Blues and Soul Music Magazine

Issue 1101

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LARRY McDONALD: Talk about roots

Larry McDonald
Larry McDonald Larry McDonald Larry McDonald Larry McDonald BUY NOW

Pete Lewis speaks to Jamaican master percussionist Larry McDonald, who this year crowns a trailblazing 50-year career with - incredibly - his first-ever solo album ‘Drumquestra’.

Steered by seasoned reggae producer Sidney Mills, ‘Drumquestra’ - boasting a unique orchestra that unites several generations of Jamaican drummers - triumphantly reflects Mc Donald’s own diverse percussion explorations; creating a personal and mystical dancefloor excursion that encompasses 16 songs drawing only on percussion, drums and the human voice.

With many of its featured guests also being long-time friends - including dub poet Mutabaruka; plus veteran reggae vocalists Toots Hibbert, Stranger Cole and Bob Andy - its all-encompassing soundscape (which additionally includes contemporary input from dancefloor hypeman Dollarman plus rapper/deejay Shaza) reflects the diversity of Larry’s five decades in the game. Which early on saw him playing on seminal Sixties Jamaican recordings from the likes of Lee ‘Scratch’ Perry, Bob Marley and Toots & The Maytals. While - following his move to the USA in late 1973 - later found him working with Seventies pop starlet Jackie De Shannon; plus bona fide black music icons like revolutionary poet Gil Scott-Heron; blues/roots giant Taj Mahal; and Cameroon saxman Manu Dibango.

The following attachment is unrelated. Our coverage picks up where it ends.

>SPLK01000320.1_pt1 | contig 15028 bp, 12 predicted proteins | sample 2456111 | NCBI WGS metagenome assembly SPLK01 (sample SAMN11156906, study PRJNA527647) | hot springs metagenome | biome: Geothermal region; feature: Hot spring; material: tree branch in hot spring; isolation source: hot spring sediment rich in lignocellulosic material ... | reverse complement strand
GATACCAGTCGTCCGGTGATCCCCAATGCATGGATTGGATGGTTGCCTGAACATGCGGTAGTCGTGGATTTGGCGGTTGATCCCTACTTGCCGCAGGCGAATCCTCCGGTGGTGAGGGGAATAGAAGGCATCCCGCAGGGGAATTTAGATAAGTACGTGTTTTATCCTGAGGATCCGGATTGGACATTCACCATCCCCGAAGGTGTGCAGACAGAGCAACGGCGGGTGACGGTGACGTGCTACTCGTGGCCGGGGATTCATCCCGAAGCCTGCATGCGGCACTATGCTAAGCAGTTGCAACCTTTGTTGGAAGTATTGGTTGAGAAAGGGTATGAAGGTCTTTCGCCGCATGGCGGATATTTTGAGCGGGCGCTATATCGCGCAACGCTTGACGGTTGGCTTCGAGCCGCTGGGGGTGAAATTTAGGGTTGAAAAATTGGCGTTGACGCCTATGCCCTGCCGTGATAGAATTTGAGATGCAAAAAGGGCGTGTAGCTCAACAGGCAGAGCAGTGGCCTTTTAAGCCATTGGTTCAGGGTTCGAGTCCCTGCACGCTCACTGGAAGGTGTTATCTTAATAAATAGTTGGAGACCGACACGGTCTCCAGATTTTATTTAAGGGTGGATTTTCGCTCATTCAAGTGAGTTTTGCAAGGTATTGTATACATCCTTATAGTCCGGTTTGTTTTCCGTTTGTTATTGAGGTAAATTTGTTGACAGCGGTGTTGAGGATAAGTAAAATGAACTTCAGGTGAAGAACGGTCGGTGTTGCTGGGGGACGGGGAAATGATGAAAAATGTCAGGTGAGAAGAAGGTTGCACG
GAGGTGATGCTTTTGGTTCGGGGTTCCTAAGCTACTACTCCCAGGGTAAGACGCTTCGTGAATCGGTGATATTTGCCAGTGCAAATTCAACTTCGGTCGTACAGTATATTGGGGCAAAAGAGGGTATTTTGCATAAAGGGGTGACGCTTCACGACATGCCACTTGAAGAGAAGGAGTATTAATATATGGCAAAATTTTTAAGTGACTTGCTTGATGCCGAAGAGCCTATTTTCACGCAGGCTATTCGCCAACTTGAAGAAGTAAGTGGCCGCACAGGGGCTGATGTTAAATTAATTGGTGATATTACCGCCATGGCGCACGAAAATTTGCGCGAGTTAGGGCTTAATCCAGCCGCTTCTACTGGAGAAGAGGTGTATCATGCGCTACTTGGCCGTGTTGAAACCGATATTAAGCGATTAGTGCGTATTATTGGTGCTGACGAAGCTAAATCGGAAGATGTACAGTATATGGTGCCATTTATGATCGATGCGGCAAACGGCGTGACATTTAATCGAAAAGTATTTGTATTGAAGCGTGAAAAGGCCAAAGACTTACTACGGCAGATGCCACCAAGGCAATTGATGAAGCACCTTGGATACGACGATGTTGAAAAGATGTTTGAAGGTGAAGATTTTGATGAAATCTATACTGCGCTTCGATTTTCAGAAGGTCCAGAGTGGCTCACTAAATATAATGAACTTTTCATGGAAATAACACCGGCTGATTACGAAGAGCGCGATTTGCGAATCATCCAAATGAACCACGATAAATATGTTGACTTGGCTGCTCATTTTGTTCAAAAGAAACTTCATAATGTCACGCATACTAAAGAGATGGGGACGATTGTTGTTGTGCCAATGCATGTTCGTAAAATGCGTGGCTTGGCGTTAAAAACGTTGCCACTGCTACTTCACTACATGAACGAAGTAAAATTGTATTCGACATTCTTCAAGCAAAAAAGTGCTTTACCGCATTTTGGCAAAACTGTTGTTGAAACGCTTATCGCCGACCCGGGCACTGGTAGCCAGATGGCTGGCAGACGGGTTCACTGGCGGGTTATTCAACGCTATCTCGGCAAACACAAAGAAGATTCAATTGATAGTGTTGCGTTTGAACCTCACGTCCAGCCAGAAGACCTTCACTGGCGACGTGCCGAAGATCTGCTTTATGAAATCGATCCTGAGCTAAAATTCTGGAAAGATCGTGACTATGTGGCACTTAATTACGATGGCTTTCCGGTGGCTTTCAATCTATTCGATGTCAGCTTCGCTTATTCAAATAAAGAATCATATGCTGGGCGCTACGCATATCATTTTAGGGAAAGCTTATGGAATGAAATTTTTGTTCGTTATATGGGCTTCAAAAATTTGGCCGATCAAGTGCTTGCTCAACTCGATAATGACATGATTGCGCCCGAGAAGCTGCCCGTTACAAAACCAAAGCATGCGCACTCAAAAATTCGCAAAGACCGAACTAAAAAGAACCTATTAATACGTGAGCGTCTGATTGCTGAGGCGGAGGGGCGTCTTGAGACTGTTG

Blessed with a warmly infectious sense of humour and speaking from his New York home, a deep-voiced and forthcoming Mr. McDonald - whose pioneering work is widely credited with helping spread Afro-Caribbean music around the world - gives ‘B&S’ the lowdown.

What was the thinking behind your long-overdue debut album?

“After you’ve had a career as long as I have, you get to pick up all kinds of influences. Plus you have a lotta time to think about what you’d do if you ever get the chance to make your own album. And what I DID want was to give a summation of what I’d been doing all this time that I’d been sitting behind the drums! I wanted to go from my earliest influences - the drum music I used to hear growing up in Port Maria - and take it through influences I’ve had along the way, like jazz and be-bop, right up to TODAY’s music. So I gave my producer Sidney Mills a very free hand, because I knew him as a kid coming up and knew he was already familiar with the fact that you can bring anything to the table with me and it’ll get serious consideration. And the music is very drum-centric. Like the first day in the studio, all we had were eight drummers - including two drummers from The Mystic Revelation Of Rastafari and Sly Dunbar - and the whole album was basically built on all the rhythms that we played that day.”

What’s the story behind the sacramental track ‘Backyard Business’, where you interestingly hook up with a kumina drumming group from Jamaica’s mystic St. Thomas area?

“Because my producer Sidney Mills is from St. Thomas and knew these guys - Bongo Shem & The New Creators - we went down there to hear them. First we stayed outside the yard listening to them play and - because we’d wanted to get some night noise on the record - we just set the microphones up, left them open for a few hours, and collected all those sounds you hear on there like the crickets, the ocean and the river. Then, at nine o’clock in the morning, we met up with Bongo Shem. You know, these guys are serious, SERIOUS players - and I’d always wanted to see what it would be like if I brought what I have to the table and put it with what THEY do, without trying to destroy or distort it. So we all set up in Sidney’s cousin’s back yard with two microphones and a Mac, and just played together - and that’s literally all it WAS! Then we took it all back to The States, put a Brazilian percussionist - Marivaldo Dos Santos - on top of it, and then got this guy from The Ivory Coast - Joe Black - to sing on the track in his own language.”